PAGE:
Brazilian consumer prices rose 0.84 percent in February. The result was well below figures from a year prior, but a considerable increase from the 0.53 percent rise in January. The country’s benchmark inflation index sits at 5.60 percent for the last 12 months.
Inflation remains widespread. For the second consecutive month, prices rose in eight of the nine surveyed segments. As it was in January, the clothing segment was the sole exception.
Spending on education saw the biggest price bump in February with the start of the new school year, bringing new (and higher) tuition fees. Education costs rose by an average of 6.28 percent for the month — the highest jump since 2004. Prices related to secondary education rose the most: 10.28 percent.
Also released today, the National Consumer Price Index (INPC) — used as a reference for minimum wage readjustments, as it calculates inflation for families with lower incomes — also rose 0.77 percent in February from 0.46 percent a month prior.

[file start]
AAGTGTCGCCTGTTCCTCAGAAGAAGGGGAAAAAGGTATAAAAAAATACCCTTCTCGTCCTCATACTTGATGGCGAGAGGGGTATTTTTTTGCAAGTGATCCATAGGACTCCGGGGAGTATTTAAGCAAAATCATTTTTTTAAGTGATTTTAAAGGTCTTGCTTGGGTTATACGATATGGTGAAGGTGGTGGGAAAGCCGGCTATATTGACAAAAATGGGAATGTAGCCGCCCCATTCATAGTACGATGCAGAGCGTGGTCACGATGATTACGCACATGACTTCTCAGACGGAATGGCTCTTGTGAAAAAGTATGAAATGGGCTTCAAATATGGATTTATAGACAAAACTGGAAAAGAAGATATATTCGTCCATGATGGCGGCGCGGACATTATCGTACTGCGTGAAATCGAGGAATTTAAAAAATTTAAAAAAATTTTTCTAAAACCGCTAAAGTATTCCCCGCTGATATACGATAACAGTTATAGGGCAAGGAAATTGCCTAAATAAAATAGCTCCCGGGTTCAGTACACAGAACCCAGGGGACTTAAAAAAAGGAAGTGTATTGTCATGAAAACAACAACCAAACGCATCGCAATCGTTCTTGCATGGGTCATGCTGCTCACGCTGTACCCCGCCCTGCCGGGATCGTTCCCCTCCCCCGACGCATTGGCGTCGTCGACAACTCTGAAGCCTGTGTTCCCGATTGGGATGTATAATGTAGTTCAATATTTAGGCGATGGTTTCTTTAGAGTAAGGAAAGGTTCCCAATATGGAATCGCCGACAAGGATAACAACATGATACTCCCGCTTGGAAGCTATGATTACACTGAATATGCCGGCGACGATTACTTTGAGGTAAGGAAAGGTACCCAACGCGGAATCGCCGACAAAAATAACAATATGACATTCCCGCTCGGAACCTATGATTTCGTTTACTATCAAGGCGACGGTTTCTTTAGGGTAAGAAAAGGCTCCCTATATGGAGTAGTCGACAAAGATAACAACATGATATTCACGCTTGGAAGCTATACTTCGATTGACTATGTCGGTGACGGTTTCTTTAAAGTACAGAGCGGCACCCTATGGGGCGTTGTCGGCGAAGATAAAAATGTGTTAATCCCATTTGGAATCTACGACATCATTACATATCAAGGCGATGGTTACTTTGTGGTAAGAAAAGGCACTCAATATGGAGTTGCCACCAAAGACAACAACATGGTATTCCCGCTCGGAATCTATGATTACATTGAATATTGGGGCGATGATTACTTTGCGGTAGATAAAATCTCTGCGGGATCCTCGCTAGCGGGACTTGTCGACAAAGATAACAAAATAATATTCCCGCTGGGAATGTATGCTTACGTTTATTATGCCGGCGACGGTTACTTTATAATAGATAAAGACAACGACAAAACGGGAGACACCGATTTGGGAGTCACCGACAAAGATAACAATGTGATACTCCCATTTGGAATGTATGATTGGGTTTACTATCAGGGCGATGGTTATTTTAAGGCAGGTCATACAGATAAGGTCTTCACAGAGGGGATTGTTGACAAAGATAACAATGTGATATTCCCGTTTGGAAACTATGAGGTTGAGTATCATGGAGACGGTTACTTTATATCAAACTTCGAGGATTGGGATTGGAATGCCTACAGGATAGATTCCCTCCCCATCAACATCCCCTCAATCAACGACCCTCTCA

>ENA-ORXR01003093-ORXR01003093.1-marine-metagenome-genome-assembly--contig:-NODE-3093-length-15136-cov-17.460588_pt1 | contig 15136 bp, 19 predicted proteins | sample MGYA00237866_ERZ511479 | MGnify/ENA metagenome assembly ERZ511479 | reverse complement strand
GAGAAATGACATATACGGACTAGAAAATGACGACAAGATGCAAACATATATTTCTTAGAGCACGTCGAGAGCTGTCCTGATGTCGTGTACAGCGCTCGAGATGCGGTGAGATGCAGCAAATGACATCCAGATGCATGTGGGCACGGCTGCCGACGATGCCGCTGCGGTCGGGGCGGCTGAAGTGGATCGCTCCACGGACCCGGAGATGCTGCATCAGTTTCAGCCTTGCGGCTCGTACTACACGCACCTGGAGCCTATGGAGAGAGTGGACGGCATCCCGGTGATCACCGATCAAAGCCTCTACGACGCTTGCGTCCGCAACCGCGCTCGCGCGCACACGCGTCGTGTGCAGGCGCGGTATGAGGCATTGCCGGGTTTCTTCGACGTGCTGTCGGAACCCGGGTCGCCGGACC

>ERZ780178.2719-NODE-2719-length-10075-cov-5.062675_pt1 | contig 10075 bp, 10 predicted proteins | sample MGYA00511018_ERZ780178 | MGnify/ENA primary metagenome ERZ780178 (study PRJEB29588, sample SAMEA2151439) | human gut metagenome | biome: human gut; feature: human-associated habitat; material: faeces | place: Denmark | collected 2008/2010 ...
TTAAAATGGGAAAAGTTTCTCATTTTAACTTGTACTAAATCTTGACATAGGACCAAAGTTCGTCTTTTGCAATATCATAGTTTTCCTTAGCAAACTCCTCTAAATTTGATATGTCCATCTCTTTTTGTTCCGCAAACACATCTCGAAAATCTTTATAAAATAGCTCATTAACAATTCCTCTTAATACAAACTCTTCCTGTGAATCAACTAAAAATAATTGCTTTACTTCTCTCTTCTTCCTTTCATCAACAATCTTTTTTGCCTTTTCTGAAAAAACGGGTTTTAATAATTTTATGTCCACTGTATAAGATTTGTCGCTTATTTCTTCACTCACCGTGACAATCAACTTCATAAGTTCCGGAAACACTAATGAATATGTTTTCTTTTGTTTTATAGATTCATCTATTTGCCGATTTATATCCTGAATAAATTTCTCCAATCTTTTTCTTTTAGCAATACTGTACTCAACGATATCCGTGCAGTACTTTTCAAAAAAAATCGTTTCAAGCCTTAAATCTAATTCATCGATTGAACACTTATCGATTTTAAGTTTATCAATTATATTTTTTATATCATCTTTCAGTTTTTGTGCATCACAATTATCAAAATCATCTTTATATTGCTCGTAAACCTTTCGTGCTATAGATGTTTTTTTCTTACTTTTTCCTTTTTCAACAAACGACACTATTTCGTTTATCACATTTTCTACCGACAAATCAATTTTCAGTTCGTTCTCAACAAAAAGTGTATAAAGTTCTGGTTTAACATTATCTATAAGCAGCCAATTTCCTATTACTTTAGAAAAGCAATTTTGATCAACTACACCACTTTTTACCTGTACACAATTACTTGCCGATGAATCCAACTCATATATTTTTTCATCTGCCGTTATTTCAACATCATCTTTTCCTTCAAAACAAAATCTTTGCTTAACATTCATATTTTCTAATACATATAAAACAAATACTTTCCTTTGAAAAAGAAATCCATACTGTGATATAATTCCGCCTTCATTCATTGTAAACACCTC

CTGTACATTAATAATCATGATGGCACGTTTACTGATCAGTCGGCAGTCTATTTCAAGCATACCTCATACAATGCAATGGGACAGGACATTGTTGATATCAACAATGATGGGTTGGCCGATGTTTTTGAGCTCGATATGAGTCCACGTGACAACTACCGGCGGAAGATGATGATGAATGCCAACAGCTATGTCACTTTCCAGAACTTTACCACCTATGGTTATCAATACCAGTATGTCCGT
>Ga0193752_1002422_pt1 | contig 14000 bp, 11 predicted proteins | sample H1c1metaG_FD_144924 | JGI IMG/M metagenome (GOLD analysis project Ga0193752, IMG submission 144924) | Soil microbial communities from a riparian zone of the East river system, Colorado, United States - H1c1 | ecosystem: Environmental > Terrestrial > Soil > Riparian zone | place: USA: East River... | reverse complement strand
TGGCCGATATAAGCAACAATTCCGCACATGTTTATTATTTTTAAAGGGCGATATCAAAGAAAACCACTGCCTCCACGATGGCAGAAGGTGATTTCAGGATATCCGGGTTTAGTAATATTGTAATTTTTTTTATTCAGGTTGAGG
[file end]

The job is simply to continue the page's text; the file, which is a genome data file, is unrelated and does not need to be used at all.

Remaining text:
Inflation could stop falling in the near future, especially due to the return of federal fuel taxes at the end of February. The impact on prices at the pump will only be measured by the next inflation reading. Moreover, health insurance premiums are expected to increase by 10 to 12 percent this year. Even before the readjustment, costs of health care rose 12 percent in the past year.
As inflation continues stubbornly high and widespread, the Central Bank sees itself in a pickle. On one hand, the bank said on multiple occasions that it would only begin cutting interest rates (currently at 13.75 percent) if prices were cooling off sustainably. On the other, high borrowing costs are sparking fears of a credit crisis.